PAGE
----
2015-02-26 / Around Town

Keeping Irish Culture Alive in Song

By Pat Blakeley


The AOH Men's Singers are always quick to launch into song, whether at sacred or secular events, and boast a large repertoire. The AOH Men's Singers are always quick to launch into song, whether at sacred or secular events, and boast a large repertoire. In 1998, when diehard Irish Americans from Newport’s Ancient Order of Hibernians were in Kinsale, Ireland, conducting preliminary business for the Sister City program, they got something they never expected from their hosts: heartfelt musical performances from every one of them. “We’d never seen anything like it,” reports David Kerins, who along with the late Paul Crowley, Jerry Harrington and Joe Brady, was helping with the “Sister” effort.

The group was in Kinsale’s White House Tavern with the local representatives, and one of their new friends stepped up and started singing a cappella. “People quieted right down, and as soon as one finished another began. We were mesmerized by the simple sincerity of the music,” Kerins said.

The Newporters discovered that just about everyone in Ireland has a “party piece,” something that they can perform at the drop of a hat, extemporaneously, in any type of social gathering. They were stunned at how effortlessly the businessmen, one after another, offered a bit of themselves as a gift.

The Kinsale singers weren’t showmen, Kerins recalls, and they weren’t performing out of personal pride. “It was definitely not a ‘look at me’ sort of thing. It was just like being in someone’s kitchen, with them singing for you.” That sort of intimate atmosphere, he says, is what makes the art form work. Its purpose is twofold; the music breaks down barriers and helps people learn about their heritage.

The tradition stems from the Irish culture of the spoken word, through stories, poems and singing. “We learned that this is part of the Irish legacy – and we decided to incorporate it into our culture in Newport,” said Kerins, who along with Wick Rudd founded the AOH Men’s Singers.

The process began slowly, with just a handful of singers in 2013. Their first appearance was at the Hibernian Christmas Mass that year, and now the self-directed a cappella group numbers 20, with more and more comfortable singing solo.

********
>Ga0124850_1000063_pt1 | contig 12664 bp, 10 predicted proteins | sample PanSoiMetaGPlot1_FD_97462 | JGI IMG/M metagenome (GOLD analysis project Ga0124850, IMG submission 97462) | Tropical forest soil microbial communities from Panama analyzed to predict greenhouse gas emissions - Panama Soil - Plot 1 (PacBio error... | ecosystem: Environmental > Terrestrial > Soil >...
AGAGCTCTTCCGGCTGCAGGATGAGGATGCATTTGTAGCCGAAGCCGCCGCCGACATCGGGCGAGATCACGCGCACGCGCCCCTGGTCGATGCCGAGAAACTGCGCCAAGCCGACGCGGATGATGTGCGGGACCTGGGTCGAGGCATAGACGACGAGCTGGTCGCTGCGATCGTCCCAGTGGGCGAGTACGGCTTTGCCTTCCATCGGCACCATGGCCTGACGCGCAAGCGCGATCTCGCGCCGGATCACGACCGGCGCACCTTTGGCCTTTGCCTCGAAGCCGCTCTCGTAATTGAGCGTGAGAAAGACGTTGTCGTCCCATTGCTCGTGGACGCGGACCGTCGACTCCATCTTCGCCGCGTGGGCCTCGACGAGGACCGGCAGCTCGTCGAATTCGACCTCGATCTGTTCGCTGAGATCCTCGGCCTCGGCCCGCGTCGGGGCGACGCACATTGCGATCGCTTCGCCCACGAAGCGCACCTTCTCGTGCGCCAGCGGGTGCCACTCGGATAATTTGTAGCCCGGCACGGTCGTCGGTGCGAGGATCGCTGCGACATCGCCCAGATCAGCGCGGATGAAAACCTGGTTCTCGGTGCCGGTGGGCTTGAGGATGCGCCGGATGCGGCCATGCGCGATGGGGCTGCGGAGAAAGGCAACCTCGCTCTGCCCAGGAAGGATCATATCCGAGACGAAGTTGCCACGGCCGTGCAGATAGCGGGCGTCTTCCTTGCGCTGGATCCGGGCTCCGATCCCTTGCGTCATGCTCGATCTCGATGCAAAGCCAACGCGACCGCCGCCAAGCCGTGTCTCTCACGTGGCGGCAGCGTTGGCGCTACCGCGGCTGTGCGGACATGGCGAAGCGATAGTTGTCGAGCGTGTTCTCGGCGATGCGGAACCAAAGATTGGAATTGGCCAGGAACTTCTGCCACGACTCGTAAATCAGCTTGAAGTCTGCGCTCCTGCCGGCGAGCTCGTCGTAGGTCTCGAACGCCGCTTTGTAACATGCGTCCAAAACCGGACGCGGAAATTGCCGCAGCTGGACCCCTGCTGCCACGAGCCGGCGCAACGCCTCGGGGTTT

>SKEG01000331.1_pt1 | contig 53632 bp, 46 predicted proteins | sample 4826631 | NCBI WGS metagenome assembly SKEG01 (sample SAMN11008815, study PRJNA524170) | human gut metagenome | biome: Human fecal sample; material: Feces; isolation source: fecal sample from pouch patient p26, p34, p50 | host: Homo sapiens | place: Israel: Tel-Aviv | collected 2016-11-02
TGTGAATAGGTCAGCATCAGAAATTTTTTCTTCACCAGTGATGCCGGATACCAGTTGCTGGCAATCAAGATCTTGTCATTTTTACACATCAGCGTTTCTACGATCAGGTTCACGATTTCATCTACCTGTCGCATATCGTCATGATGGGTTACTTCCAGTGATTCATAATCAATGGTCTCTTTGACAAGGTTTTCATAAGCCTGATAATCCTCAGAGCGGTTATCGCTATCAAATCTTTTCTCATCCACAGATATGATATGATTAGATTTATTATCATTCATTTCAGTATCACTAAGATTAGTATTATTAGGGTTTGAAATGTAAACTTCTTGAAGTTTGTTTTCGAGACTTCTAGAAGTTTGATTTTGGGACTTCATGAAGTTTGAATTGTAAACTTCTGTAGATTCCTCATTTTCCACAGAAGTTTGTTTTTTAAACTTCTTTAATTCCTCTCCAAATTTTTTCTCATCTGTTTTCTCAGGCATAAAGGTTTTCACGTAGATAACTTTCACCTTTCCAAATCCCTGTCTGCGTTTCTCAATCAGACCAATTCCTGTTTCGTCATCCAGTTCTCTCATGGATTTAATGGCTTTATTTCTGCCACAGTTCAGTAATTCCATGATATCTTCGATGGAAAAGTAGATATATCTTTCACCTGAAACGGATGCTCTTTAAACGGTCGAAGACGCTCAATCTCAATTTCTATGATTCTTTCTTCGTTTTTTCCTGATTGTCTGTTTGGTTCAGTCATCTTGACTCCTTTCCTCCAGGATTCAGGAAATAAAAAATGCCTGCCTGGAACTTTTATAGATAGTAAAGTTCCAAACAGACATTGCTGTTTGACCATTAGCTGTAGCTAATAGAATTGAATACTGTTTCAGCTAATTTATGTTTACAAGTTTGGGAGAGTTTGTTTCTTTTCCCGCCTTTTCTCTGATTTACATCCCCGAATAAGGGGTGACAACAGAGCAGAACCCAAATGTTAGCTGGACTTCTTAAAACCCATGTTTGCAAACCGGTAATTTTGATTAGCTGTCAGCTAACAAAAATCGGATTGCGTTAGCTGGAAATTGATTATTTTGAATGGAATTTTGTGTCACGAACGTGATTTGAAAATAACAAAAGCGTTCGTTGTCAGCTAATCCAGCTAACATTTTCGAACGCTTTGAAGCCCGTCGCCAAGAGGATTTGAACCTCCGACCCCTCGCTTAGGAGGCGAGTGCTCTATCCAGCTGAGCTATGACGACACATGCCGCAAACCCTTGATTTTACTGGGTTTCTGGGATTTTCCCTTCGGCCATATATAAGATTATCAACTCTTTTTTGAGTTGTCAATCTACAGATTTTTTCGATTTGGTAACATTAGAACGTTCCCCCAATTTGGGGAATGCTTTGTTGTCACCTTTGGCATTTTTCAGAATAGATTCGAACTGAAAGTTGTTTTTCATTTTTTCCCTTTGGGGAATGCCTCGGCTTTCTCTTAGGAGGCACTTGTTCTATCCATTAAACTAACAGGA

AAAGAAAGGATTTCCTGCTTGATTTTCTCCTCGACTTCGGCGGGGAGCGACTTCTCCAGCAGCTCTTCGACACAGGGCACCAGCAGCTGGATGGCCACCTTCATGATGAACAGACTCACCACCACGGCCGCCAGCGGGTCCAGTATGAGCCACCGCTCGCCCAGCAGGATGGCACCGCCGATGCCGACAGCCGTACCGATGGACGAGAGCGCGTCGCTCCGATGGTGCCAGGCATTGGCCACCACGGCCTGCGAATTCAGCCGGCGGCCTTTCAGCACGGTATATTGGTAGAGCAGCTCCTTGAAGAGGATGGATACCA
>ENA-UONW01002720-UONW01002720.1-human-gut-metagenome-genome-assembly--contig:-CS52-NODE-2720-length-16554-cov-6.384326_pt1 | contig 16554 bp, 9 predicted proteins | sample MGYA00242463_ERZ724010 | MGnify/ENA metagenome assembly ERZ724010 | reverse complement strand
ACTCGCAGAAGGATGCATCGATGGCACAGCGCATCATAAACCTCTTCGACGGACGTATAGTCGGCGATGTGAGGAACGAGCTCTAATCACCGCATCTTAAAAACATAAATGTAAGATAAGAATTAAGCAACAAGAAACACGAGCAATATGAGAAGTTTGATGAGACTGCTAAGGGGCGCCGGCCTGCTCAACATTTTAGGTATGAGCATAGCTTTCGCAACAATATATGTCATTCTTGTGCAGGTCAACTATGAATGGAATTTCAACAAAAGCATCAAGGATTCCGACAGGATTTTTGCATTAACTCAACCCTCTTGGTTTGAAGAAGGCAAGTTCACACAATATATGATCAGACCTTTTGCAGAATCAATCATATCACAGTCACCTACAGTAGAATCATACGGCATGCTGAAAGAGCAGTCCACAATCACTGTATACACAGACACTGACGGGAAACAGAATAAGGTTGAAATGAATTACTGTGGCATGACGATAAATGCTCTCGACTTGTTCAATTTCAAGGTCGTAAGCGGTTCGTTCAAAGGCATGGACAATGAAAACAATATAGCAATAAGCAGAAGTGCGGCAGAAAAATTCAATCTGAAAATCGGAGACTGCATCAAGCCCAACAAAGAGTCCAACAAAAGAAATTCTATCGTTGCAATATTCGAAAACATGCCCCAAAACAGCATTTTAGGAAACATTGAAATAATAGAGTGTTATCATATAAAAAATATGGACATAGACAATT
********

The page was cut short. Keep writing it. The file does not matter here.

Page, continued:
They sing at Masses, funerals, parties, and “pretty much wherever we’re asked,” says Kerins. “Everyone has something to give. The songs are offered with love, without guile or embarrassment, and that’s what makes them so touching.”

“Red is the Rose,” which they dedicate to Paul Crowley, and the sacred “Lady of Knock,” based on the famous miracle, are particular favorites, but the group’s repertoire keeps increasing.

The wealth of the Irish experience is captured in pieces about social history, struggle, and of course, Kerins laughs, lost loves. Sacred songs are common, as are immigrants’ tales. The genre embraces traditions not unlike those found in country western culture; each song has a specific narrative, and people young and old appreciate the beauty of the stories.

“In Ireland, anyone who can carry a tune will step right up at a gathering,” Kerins says. “We’d like to see that tradition in Newport.”

Sessions are common around Ireland, and locally the Fastnet Pub offers regular instrumental sessions. Gatherings are quite casual, but Kerins says the AOH Singers like to keep a crisp appearance, wearing their “Kit Number 1,” a blue blazer, khakis, white shirt, and the Hibernian tie. They’ll be at the Forty Steps to kick off Irish Heritage Month on March 1 and will sing at the March 15 Irish Mass at St. Mary’s.

In the spirit of taking care of their own, the AOH Men’s Singers will host an Irish music session at the Hibernian Hall on Friday, Feb. 27, from 7-10 p.m., as a fundraiser for the family of recently-deceased Lady Hibernian Eilish Heaney. All are welcome.

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